The reason I think National Mall in Washington DC may not have lost the free water fountains, but in Istanbul they had is because there are still some traditions entrenched in the US history and culture that are difficult to dislodge, whereas in Turkey a wholescale dumping of traditions took place when Ataturk changed the script of the Turkish langage from Arabic script to the Latin script. With a single stroke of pen, the baby was thrown out with the bath water: Turkish nation in a single generation lost its history, its literature, its traditions and its legacy. A language takes centuries to assimilate values in its stories, traditions and history. When the script was changed, several essential ingredients of the cherished traditions were lost. Loss of free water fountains is only one example. There is however a saving grace, mosques and churches in Istanbul that are alive and have managed to maintain their link with the past and are still open to prayers for believers have however, retained the Abrahamic tradition of at least free water, if not the free food for travellers. I think in the interior of Turkey many of these traditions even free food for the traveller or the needy would still be visible.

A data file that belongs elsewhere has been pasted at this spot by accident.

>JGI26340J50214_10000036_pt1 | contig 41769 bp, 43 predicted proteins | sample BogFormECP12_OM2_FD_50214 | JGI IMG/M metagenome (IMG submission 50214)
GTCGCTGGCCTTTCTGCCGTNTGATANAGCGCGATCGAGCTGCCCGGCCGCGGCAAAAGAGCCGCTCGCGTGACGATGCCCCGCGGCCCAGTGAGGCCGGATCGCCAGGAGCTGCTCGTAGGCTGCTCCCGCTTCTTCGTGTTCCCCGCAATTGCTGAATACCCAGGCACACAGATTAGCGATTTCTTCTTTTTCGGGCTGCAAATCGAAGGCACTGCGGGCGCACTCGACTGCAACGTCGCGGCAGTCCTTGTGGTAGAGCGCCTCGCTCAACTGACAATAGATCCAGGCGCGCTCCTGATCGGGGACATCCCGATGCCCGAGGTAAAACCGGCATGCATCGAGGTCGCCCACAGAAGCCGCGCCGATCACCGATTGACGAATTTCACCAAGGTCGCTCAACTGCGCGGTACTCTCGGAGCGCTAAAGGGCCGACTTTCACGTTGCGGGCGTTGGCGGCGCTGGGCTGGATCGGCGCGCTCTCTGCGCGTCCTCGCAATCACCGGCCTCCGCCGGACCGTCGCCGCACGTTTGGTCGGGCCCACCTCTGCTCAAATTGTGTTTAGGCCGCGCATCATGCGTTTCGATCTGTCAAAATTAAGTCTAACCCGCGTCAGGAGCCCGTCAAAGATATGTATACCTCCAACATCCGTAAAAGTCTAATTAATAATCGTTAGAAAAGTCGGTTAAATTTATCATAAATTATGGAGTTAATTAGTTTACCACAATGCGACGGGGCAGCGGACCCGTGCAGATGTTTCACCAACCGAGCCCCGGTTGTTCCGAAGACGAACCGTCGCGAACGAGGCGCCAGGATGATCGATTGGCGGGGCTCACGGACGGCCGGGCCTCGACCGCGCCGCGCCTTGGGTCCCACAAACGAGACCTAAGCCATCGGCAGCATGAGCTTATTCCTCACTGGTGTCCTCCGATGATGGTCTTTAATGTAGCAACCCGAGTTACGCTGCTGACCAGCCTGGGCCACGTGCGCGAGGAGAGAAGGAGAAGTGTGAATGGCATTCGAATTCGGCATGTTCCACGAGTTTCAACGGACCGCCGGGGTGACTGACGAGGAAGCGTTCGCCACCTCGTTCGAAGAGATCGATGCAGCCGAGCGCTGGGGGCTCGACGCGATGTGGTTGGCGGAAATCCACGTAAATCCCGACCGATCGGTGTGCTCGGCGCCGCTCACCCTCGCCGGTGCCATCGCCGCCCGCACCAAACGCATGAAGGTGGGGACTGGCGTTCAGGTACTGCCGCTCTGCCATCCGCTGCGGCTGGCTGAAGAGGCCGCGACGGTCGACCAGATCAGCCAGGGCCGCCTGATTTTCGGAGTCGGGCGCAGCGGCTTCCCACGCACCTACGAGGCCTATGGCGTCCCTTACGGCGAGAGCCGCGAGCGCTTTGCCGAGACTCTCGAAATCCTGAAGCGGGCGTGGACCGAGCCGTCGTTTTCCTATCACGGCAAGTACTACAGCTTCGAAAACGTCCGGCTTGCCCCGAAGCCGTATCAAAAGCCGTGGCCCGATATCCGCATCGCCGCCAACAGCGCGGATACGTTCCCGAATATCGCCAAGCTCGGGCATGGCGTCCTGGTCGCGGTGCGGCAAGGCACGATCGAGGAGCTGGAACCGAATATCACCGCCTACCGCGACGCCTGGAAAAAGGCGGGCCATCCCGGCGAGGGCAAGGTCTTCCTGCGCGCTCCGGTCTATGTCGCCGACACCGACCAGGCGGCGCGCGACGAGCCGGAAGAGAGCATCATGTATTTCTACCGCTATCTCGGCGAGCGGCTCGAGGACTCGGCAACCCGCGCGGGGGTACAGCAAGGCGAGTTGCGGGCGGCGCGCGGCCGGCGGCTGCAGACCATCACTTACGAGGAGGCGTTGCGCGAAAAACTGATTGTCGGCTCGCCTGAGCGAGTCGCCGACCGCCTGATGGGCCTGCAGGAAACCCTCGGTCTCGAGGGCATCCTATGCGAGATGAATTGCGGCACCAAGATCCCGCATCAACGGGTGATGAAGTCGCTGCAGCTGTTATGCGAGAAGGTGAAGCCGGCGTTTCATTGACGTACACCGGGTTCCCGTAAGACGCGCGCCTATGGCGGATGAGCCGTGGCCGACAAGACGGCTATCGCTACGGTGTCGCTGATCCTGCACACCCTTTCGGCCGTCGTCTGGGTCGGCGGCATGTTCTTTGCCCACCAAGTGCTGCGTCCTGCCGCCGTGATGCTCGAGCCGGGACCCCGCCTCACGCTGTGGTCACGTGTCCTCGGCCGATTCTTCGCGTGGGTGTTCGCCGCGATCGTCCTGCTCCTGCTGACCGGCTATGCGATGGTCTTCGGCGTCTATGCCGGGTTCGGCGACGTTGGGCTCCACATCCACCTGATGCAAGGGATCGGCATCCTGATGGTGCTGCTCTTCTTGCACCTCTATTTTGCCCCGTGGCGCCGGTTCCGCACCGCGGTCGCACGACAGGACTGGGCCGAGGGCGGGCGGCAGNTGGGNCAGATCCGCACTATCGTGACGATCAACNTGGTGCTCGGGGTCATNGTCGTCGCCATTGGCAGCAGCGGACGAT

Poetry on a door in Topkapi Palace

Turks who do not know the Arabic script are like the European tourists who can only appreciate the gold and diamonds and the antiquity but can no longer appreciate the beautiful poetry engraved on swords and
other relics in the Top Kapi palace museum, they can no longer read the inscriptions on the entrance of various gates and walls in the palaces, they can not understand the beautiful calligraphy on the walls of those exquisite mosques, and can no longer appreciate the legacy imprinted on the walls of historical palaces and tombstones. As I admired the beautifully engraved sword of Sultan Selim in Topkapi, I recognized the verses La fata illa Ali, La saifa illa Zulfiqarand recognized the verses in the wonderful qawwali often recited in Pakistan and for the first time became aware of the transcontinental and centuries old connection of this verse with history. A privilege no longer available to Turks who have lost their script.  What a loss! We should now be preparing for a similar loss of our culture and values as we jettison our language and script for English, and with it will go many of our precious traditions.

A Calligraphic Painting on
Display in Hagia Sophia